How much, love?
So how much are the Pro features going to set you back? Autodesk have introduced several licensing options that literally suit every taste:
You can buy the software outright via a proprietary license just like before, either as a single Mac/PC disk for $65 or a download. Amazon have it on special offer sometimes ($49 at the time of writing). This is for the full version of SketchBook Pro 7.
You can also buy an Upgrade from previous versions from the Autodesk site for $45 (download only). This upgrade has not appeared on Amazon yet.
You can buy an annual subscription for $24.99
You can buy a monthly subscription for $2.99
Subscriptions are linked to your SketchBook account which allows you access on both Mac and PC – switch platforms as you please, even if you’re working on someone else’s machine.
Autodesk have introduced an option for everyone here: I’m currently on the $2.99 per month plan to test drive the new features, and I love the flexibility: $2.99 is less than a latte at Starucks, cheaper than an iPad app and I can drop the subscription anytime I like (it auto-renews, so don’t forget to cancel if you’d like to make use of this feature).
My creative drawing muse only visits every few months and don’t need access to the Pro features at all times.
Note that there is no “trial version” anymore – so you don’t get to use the Pro features for free for a limited time as you could before. There is however a field for a “coupon code” upon checkout, which suggests discounts or options for a “free trial month” somewhere down the line.
Should I upgrade?
This is always a tough question for me: if you already own SketchBook Pro 6, is the upgrade to SketchBook Pro 7 really worth it?
Well the good news is that both versions can peacefully coexist on the same machine: SketchBook Pro 7 is a new executable that installs itself alongside SketchBook Pro 6. And at the time of writing they both work equally well. If you don’t need the new features, and Pro 6 works for you, then use it for as long as it works on the current OS (Mac Mavericks / Windows 8.1 at the time of writing).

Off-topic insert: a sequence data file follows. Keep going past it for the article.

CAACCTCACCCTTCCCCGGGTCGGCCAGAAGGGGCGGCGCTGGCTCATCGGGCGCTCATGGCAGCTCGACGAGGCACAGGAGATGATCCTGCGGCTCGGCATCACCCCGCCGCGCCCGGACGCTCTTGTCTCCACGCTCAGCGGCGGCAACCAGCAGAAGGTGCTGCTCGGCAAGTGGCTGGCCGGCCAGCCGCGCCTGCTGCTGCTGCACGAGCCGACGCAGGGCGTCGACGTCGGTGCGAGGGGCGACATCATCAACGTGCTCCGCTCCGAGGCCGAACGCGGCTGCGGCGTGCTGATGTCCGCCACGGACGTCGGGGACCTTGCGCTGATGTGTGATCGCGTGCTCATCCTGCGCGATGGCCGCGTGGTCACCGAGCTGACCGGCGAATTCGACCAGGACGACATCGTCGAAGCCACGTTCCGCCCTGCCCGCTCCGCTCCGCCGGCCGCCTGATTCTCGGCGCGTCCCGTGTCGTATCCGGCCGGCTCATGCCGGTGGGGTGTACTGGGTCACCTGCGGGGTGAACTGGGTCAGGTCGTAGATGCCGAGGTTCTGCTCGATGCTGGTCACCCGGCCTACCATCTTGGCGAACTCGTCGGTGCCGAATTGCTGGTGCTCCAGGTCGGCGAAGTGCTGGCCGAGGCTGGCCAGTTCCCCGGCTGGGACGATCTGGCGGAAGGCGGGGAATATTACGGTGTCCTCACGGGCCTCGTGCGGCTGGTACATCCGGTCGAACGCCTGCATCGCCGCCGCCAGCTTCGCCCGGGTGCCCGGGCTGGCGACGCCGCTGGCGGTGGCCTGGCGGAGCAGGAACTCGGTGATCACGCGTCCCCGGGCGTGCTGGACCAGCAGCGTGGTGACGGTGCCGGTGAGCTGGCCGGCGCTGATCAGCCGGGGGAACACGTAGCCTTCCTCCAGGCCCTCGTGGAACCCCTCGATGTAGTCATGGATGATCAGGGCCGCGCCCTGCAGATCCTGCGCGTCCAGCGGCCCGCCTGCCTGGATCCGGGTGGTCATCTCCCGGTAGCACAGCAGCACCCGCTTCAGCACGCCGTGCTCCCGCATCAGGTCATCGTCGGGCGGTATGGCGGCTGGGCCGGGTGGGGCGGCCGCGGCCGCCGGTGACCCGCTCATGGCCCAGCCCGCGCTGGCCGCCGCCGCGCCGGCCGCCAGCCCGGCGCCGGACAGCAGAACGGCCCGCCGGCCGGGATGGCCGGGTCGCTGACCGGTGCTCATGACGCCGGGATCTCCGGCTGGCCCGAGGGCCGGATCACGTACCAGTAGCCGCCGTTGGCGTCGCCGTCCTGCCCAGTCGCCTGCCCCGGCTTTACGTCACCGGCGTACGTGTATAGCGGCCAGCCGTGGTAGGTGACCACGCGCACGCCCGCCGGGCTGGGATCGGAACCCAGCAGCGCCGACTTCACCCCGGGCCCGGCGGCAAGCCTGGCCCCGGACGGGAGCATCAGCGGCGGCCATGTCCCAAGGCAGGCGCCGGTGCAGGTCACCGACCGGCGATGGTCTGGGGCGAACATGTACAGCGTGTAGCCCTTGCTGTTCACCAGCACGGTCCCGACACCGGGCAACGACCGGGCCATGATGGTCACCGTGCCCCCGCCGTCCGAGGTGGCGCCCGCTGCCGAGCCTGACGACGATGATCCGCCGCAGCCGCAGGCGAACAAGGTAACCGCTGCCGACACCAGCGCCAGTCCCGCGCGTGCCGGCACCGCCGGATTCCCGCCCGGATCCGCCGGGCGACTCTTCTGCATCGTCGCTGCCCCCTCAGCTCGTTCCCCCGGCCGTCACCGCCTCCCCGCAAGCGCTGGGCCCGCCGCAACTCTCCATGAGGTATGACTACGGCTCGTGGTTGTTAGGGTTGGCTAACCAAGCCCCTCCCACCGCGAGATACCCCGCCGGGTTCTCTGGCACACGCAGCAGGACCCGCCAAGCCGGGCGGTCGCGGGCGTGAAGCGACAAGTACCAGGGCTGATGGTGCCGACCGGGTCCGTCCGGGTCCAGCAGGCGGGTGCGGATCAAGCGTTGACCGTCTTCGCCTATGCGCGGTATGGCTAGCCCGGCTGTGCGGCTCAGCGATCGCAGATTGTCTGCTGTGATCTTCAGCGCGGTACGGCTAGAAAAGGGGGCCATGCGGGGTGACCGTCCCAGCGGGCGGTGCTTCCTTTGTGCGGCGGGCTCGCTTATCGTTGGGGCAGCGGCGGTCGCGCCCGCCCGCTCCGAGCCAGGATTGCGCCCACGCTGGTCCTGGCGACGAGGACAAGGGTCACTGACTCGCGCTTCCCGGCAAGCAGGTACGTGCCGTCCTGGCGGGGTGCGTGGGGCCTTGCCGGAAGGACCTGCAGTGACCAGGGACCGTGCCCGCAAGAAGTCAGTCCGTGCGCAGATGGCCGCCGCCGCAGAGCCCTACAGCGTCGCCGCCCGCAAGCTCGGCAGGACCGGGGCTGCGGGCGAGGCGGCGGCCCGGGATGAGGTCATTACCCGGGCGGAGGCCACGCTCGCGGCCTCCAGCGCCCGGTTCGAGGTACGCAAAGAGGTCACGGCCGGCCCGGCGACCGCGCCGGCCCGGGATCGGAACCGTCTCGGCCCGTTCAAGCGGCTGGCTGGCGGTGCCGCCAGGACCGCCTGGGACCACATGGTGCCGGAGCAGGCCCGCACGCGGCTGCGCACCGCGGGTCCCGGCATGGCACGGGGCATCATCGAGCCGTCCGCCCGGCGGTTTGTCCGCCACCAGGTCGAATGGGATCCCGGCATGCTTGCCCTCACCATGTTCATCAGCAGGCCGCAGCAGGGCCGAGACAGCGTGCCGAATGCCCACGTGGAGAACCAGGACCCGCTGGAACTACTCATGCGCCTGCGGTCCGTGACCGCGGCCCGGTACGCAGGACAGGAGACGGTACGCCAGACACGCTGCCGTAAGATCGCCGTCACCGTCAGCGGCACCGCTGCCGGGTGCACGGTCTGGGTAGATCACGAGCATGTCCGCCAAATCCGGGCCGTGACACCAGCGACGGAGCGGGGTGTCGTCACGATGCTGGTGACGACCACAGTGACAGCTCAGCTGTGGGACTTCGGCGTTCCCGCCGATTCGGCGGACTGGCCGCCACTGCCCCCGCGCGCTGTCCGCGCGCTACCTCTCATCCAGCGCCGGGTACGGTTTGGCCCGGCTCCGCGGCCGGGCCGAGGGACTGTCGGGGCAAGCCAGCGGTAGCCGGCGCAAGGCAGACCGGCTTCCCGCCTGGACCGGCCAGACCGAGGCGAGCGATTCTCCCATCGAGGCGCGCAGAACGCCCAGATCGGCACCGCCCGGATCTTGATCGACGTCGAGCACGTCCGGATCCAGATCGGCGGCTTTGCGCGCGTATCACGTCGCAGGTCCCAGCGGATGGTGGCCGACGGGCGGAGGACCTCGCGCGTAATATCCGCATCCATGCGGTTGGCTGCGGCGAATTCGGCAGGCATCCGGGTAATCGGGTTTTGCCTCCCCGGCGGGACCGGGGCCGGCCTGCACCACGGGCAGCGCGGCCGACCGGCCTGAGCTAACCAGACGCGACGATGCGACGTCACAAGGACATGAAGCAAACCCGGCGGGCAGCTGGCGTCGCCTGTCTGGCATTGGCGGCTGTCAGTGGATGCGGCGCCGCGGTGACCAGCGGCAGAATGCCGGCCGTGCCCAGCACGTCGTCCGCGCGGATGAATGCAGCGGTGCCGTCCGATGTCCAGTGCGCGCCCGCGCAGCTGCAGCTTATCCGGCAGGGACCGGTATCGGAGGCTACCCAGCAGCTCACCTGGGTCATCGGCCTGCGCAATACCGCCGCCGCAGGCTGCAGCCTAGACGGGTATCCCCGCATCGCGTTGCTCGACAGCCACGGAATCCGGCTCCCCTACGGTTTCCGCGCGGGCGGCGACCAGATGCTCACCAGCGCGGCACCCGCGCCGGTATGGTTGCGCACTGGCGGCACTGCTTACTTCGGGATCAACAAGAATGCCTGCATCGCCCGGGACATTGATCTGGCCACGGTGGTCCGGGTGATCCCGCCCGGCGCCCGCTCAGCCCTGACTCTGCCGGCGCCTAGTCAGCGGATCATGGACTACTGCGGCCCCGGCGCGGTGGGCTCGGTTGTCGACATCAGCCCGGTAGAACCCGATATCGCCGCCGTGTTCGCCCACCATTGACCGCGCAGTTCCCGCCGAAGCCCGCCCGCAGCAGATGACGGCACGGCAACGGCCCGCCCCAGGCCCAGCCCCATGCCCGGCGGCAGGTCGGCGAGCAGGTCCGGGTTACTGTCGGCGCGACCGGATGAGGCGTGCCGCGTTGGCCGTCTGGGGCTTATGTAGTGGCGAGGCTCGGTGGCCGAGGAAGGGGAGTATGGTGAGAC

SketchBook Pro 6 however won’t receive any new updates, so if a newer OS breaks the software, I doubt that Autodesk will fix it. For example, SketchBook Pro for iPad does not currently work with the Developer Beta 5 of iOS 8 – a similar fate may befall Pro 6 for Mac with the arrival of Yosemite, and perhaps even with Windows 8.2.
Thanks to the new licensing options though, you can keep SketchBook 7 installed on your machine and dip in-and-out of those new features as and when you need them. Perhaps you didn’t know how cool animations inside SketchBook could be? Or maybe those perspective rulers turn out to make you a better artist. Or maybe you don’t need any of those features – in which case stick with what you have (Pro 6).
I will say that Sketchbook Pro 7 is a little bit faster due to its 64 bit libraries. It is noticeable, but really only when compared side by side. I can feel a minor difference both on my Mac Latop with a Wacom Intuos 4, as well as the Surface Pro. But as I said, this is small. Try the free version and compare.
I always thought that SketchBook Pro was a little overpriced for what it was – considering cheaper products like Manga Studio 5, which is still only $30 from Amazon (full version, no upgrade, no subscription). But it’s also unfair to compare both these apps with one another as they target different audiences.
$60 for Sketchbook Pro was always a bit much if you’re an occasional user, or if you only need the software for a single project. But with the new licensing scheme there really is no excuse not to try SketchBook Pro 7 – for a single project or a whole year.
Careful with that Perpetual License
You’d think previous owners of Sketchbook Pro 6 should get an incentive to upgrade by paying less. But that’s not what Autodesk think! Starting February 2015 all “upgrade pricing” will be abolished in favour of subscriptions.